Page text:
AMD Radeon RX 7900 XTX and XT: Move over, RTX 4080
These cards make the Nvidia Geforce RTX 4080 look silly.
The war for the next generation of graphics supremacy is finally on. AMD’S new RDNA 3–powered $999 Radeon RX 7900 XTX and $899 Radeon 7900 XT finally hit the streets on Tuesday, December 13, primed for battle with Nvidia’s monstrous Geforce RTX 4090 ( fave.co/3O1pryl). To cut right to the chase: In many ways, this launch is very reminiscent of the battle between the last generation of the Radeon RX 6900 XT and RTX 3090.
Despite costing hundreds less, AMD’S Radeon RX 7900 XTX comes within spitting distance of the $1,600 RTX 4090 in many games, meeting or even beating it in some titles—just like last generation. Ray tracing is also no longer a weakness, with the 7900 XTX on par with the 3090’s formerly best-in-class performance but trailing behind Nvidia’s
latest ferocious capabilities—just like last generation. New capabilities unlock specialized experiences when you pair AMD’S latest Radeon GPUS with its latest Ryzen processors—just like last generation.
But this time around, there’s a big difference. The Radeon RX 7900 XTX isn’t in competition with the RX 4090, despite its ability to go toe-to-toe with Nvidia’s juggernaut. The ludicrously priced $1,200 Geforce RTX 4080 (see page 31) is. Nvidia slapped the card with a mammoth $500 price increase gen over gen, while AMD stuck to the same $999 for its flagship card. And both members of the 7900 duo meet or beat the RTX 4080’s performance at those cheaper MSRPS.
Let’s dig into the details.
SPECS, PRICE, AND FEATURES
AMD radically reconfigured its underlying GPU architecture with RDNA 3. The most striking change? This is the first Ryzen-like chiplet-based GPU ever created.
Previously, GPUS were built using huge “monolithic” dies that crammed all necessary bits inside. But with RDNA 3 the main 5nm core graphics die is flanked by up to six complementary memory dies. Built using the more mature and cost-efficient 6nm process, these house the GPU’S on-chip Infinity Cache and memory controllers. The design helps AMD keep costs down on both nodes, and no doubt helps the Radeon RX 7900 XTX and XT achieve their more palatable prices. The central RDNA 3 GPU die measures just 300mm squared, while Nvidia’s RTX 4090 die is over twice as large. All of the 4090 die is made using TSMC’S expensive cutting-edge node, too.
AMD also overhauled RDNA 3’s raytracing capabilities to offer up to 50 percent more performance in those cutting-edge lighting effects; added a pair of AI accelerators in each compute unit (which will likely come into play when FSR 3.0 lands in 2023); tuned the Infinity Cache for enhanced performance; introduced a new “Radiance Display Engine” that supports HDMI 2.1a, USB-C, and Displayport 2.1 (unlike the RTX 40 series); amped up the “dual” media engine with AV1 encoding (yay!) and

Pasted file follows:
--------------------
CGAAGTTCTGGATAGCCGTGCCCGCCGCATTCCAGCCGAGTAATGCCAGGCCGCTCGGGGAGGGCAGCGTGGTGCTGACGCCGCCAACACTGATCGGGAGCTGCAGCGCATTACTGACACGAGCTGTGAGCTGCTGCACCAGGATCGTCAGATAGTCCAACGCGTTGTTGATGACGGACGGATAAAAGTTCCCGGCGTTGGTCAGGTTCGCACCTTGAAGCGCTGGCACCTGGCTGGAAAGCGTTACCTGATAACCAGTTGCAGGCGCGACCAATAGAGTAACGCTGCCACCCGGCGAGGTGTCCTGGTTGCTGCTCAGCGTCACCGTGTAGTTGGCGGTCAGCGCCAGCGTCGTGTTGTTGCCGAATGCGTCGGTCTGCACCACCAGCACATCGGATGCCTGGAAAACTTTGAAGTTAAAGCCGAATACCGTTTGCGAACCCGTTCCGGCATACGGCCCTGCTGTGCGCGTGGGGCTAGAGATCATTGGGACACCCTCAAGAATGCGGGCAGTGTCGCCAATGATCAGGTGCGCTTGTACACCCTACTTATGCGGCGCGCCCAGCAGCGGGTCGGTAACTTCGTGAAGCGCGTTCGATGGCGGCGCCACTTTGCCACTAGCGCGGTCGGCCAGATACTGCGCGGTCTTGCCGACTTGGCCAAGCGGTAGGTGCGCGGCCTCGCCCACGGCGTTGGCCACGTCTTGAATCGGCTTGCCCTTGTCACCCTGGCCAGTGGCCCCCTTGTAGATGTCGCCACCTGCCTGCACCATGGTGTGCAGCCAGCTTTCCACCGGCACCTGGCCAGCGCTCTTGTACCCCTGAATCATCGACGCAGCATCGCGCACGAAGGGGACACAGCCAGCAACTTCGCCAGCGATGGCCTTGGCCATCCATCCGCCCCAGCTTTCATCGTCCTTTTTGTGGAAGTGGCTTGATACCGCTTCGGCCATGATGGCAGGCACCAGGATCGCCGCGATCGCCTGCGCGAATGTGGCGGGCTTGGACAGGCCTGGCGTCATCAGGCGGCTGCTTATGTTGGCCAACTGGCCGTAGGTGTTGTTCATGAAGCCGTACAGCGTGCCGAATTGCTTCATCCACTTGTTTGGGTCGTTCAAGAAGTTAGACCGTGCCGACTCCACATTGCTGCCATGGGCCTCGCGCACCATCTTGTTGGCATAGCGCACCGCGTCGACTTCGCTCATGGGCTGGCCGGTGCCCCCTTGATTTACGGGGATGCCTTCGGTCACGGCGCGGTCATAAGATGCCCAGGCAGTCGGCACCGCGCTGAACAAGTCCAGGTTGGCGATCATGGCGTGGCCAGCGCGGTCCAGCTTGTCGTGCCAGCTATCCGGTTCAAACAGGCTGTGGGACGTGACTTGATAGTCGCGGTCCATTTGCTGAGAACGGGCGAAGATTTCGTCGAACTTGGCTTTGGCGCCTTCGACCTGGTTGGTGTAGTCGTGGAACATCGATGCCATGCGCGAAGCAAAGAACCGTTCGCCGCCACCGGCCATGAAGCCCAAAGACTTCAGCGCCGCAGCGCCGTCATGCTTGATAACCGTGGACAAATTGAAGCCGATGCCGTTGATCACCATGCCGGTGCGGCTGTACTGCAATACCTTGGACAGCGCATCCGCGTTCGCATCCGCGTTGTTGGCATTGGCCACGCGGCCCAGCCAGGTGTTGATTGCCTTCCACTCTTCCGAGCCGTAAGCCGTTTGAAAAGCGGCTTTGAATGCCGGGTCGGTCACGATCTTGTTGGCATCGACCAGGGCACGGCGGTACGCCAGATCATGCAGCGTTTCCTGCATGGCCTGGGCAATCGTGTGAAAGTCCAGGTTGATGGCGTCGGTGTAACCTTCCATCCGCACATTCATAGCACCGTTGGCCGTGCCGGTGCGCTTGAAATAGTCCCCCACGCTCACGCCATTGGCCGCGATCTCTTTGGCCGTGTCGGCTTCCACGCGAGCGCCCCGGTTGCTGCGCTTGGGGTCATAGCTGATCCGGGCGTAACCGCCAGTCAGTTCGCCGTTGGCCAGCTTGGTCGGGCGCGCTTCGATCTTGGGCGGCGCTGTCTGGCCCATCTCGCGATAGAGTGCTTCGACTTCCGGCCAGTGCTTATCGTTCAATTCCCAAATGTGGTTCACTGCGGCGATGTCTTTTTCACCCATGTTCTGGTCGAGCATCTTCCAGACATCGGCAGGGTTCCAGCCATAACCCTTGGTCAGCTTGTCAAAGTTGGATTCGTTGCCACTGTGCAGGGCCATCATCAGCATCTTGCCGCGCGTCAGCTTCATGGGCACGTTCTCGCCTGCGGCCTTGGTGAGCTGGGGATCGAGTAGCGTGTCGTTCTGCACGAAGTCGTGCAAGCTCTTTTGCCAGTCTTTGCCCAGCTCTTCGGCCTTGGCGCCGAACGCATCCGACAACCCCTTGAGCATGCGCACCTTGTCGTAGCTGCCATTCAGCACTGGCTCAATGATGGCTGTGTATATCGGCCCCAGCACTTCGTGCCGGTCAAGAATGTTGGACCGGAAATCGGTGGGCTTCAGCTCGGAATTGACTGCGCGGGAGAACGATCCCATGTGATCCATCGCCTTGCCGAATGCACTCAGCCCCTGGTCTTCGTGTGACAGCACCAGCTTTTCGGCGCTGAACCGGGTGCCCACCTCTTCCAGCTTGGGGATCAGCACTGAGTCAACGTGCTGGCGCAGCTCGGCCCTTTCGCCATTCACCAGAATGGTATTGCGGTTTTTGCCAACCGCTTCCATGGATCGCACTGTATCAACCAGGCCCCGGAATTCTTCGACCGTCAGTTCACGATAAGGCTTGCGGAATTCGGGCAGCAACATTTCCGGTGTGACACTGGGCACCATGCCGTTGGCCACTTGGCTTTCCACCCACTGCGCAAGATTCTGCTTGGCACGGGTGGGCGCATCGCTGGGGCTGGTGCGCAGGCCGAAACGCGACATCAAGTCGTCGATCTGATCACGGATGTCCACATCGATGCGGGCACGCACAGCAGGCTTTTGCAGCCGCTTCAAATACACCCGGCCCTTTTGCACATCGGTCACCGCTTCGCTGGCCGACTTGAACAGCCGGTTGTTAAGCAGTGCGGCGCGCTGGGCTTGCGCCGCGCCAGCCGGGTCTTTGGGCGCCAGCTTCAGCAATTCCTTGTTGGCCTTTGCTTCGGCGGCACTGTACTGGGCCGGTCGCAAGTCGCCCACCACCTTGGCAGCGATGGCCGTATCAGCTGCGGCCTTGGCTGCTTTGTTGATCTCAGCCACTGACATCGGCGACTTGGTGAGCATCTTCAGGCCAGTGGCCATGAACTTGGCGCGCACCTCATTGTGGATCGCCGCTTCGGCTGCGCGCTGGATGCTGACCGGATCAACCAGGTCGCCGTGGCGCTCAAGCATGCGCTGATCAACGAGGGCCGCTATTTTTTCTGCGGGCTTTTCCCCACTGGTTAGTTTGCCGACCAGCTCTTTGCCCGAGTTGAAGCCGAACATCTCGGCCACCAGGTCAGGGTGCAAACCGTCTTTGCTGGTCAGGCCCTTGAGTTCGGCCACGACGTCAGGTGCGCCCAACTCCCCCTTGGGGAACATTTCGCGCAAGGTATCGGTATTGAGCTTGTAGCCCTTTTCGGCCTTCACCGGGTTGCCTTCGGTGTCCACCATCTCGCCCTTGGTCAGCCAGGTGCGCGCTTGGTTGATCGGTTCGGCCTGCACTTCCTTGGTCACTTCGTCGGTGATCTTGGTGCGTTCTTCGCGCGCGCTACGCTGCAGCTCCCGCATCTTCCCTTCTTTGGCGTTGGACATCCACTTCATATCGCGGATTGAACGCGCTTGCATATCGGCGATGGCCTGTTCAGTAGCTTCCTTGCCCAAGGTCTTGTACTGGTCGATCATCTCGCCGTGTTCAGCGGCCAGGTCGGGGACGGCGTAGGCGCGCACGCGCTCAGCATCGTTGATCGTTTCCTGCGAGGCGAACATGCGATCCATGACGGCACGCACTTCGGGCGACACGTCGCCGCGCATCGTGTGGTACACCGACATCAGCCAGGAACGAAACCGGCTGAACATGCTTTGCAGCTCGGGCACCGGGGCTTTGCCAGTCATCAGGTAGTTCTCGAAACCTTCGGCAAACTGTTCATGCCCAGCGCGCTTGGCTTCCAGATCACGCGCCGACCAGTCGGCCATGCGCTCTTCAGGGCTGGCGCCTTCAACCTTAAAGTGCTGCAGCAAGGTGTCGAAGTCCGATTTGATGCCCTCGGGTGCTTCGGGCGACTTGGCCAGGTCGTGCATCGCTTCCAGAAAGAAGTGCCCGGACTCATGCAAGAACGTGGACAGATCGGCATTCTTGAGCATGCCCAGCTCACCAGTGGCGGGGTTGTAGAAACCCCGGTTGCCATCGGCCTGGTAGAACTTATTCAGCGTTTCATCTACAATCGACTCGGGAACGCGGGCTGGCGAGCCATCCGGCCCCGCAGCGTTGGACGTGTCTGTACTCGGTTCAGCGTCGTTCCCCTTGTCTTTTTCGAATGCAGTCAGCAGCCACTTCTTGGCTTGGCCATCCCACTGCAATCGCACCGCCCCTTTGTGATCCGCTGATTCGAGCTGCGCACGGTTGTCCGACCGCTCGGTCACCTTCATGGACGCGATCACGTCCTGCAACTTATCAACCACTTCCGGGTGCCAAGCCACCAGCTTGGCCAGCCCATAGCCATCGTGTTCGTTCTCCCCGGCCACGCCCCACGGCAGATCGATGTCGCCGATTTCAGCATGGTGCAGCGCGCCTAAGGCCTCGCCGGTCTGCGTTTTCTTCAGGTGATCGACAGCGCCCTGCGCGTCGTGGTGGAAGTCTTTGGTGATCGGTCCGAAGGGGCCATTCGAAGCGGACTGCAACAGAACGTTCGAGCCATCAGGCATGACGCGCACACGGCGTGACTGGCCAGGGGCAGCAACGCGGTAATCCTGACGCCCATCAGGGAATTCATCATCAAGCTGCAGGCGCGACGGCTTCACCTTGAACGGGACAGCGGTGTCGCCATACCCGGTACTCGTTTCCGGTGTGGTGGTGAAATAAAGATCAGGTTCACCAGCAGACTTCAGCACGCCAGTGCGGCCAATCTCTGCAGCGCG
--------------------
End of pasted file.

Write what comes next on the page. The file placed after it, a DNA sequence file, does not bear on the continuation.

simultaneous AVC, HEVC encode, and decode; and more—including switching to a newly “unified” compute unit.
We’re not going to bog down this review with the full details, though. Our initial Radeon RX 7900 XTX reveal coverage ( fave.co/3uglzmo) has all the technical info you need if you want to wade in deeper. This review focuses on more practical matters.
That starts with the technical configuration details of the Radeon RX 7900 XTX and 7900 XT, and how they compare against last-generation’s Radeon RX 6900 XT flagship. As you can see, AMD crammed a lot, lot more of those more advanced CUS into these RDNA 3 chips (1).
A couple other practical technical tidbits are worth calling out here. First, AMD learned its lessons from RDNA 2. While Infinity Cache works wonders for boosting performance in many games, at higher resolutions you need ample VRAM and wide memory busses to tackle high-performance textures with grace. The Radeon RX 7900 XTX packs 24GB of GDDR6, while the 7900 XT offers 20GB, well above the 16GB found in the RTX 4080 and last gen’s 6900 XT. It’s overkill but content creators will love it, and they’re paired with much wider 384-bit and 320-bit
(respectively) buses than before. Between
that and Infinity Cache, memory isn’t an issue with the 7900 series, full stop.
Also pay attention to the power draw of the flagship XTX model. While the $899 Radeon RX 7900 XT consumes a bit less power than its predecessor, the $999 7900 XTX cranks up the juice to compete with Nvidia’s latest and greatest. AMD recommends using an 800-watt power supply at minimum, and in our power testing benchmarks, we discovered that the XTX only draws a hair less power than the ferocious RTX 4090. Yes, this card is more efficient than prior GPU generations, but it’s still power-hungry.
That makes the relatively tiny size of